Security company shuts down massive spam botnet
Security officials recently announced that the botnet known as Grum has been shut down. According to BBC News, security company FireEye and spam-tracking service SpamHaus teamed up to terminate the network, which was based in Panama, Russia and the Netherlands. Grum, the third-largest botnet, was responsible for roughly 18 percent of online spam content across the world, Mashable.com reports.
"Grum's takedown resulted from the efforts of many individuals," Atif Mushtaq, a security researcher with FireEye, wrote on the company's blog. "This collaboration is sending a strong message to all the spammers: Stop sending us spam. We don't need your cheap Viagra or fake Rolex."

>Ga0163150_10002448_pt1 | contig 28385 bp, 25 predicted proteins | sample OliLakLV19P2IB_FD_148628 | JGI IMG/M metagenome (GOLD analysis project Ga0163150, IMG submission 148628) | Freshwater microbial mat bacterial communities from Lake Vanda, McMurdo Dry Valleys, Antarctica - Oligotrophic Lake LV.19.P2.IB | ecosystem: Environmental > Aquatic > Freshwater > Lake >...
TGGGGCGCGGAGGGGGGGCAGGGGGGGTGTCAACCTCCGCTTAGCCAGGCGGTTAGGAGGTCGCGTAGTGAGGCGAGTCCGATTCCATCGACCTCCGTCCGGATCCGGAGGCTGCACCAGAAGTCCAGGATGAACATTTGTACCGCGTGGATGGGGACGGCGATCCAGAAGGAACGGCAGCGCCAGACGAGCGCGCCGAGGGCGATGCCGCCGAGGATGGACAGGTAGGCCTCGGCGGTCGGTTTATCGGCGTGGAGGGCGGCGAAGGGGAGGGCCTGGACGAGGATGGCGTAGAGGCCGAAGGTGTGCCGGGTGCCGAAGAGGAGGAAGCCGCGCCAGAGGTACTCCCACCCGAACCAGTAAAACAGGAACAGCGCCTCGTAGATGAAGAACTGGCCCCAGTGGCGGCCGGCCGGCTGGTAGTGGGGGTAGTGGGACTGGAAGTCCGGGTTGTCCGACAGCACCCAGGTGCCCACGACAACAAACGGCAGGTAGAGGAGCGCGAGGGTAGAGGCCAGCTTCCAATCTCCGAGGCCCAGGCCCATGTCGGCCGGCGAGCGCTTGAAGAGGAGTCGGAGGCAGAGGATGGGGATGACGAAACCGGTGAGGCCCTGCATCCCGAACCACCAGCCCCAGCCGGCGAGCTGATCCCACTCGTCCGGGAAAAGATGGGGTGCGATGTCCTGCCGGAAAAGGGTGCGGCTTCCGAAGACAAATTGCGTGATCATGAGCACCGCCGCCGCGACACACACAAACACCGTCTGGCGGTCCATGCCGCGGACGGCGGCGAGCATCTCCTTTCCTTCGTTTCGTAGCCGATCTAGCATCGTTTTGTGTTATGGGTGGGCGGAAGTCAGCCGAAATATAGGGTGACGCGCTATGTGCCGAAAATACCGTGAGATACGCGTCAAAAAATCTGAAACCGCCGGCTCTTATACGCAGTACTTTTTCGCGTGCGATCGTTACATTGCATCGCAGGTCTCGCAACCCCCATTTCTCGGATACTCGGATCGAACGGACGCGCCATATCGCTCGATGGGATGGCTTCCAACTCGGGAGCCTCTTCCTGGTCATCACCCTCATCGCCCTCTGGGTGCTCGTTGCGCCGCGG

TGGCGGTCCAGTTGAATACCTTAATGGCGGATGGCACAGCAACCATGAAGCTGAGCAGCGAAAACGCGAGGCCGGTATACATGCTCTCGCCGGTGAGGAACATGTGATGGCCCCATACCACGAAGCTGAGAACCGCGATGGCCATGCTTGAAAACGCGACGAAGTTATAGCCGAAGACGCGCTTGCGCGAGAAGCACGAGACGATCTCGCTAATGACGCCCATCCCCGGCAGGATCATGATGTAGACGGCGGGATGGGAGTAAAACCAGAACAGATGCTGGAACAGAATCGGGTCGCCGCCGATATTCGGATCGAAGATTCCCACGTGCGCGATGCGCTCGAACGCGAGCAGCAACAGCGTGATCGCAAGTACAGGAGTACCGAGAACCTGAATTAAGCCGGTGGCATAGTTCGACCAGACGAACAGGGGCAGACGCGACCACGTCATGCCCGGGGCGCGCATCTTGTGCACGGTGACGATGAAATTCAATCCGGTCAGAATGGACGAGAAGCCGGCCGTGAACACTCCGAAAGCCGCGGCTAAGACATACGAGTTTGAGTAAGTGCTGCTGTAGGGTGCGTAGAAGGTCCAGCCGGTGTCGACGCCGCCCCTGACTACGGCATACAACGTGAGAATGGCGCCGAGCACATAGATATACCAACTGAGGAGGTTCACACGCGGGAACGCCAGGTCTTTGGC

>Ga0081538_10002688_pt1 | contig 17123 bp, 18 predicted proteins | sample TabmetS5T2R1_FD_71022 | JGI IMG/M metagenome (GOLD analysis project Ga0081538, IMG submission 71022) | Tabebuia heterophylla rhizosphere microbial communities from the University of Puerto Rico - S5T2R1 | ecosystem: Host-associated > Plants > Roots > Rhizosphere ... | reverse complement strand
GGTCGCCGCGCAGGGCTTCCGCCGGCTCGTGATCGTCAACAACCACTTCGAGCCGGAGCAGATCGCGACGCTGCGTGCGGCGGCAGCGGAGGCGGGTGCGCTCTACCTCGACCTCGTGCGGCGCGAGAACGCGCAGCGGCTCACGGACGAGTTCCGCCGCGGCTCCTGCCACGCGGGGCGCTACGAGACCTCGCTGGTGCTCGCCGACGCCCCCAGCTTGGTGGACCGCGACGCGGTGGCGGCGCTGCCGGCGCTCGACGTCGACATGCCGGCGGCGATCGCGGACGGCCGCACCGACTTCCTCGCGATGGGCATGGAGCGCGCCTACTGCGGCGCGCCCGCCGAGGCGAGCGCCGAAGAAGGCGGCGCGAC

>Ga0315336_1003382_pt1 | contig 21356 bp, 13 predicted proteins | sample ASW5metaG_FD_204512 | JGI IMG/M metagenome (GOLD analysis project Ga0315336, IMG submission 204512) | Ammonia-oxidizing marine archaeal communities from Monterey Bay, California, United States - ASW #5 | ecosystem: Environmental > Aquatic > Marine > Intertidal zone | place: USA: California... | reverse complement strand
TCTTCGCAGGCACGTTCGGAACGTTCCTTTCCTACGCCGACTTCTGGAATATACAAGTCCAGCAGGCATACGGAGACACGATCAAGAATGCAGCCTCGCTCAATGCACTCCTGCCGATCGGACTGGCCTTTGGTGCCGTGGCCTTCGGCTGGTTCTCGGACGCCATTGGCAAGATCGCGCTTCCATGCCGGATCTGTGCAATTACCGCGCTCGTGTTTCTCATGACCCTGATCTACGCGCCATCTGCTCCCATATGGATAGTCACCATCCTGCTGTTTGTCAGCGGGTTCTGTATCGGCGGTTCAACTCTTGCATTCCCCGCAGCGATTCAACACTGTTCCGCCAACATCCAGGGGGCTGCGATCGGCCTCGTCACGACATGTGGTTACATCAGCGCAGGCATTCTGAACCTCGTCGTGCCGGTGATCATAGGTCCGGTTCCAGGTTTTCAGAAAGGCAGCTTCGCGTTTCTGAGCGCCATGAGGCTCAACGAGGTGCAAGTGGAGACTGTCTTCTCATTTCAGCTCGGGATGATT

According to Mashable, botnets are made up of two different elements, the Command and Control (CnC) servers and bot computers. The CnC servers are basically the home base of the scams, and the bot computers are filled with malware that give the CnC servers access to a person's computer without the user knowing.
The process to shut these servers down took a couple of days. First to go was a Dutch server, but this only caused a small impact. The Panamanian server was taken out the following day, but the Russian servers were still up. Russia has a reputation for being a safe haven for these servers. However, with the help of local personnel, the security teams were able to shut down the Russian servers as well, according to the media outlet.
"There are no longer any safe havens," Mushtaq wrote on the blog. "Most of the spam botnets that used to keep their CnCs in the USA and Europe have moved to countries like Panama, Russia, and Ukraine thinking that no one can touch them in these comfort zones."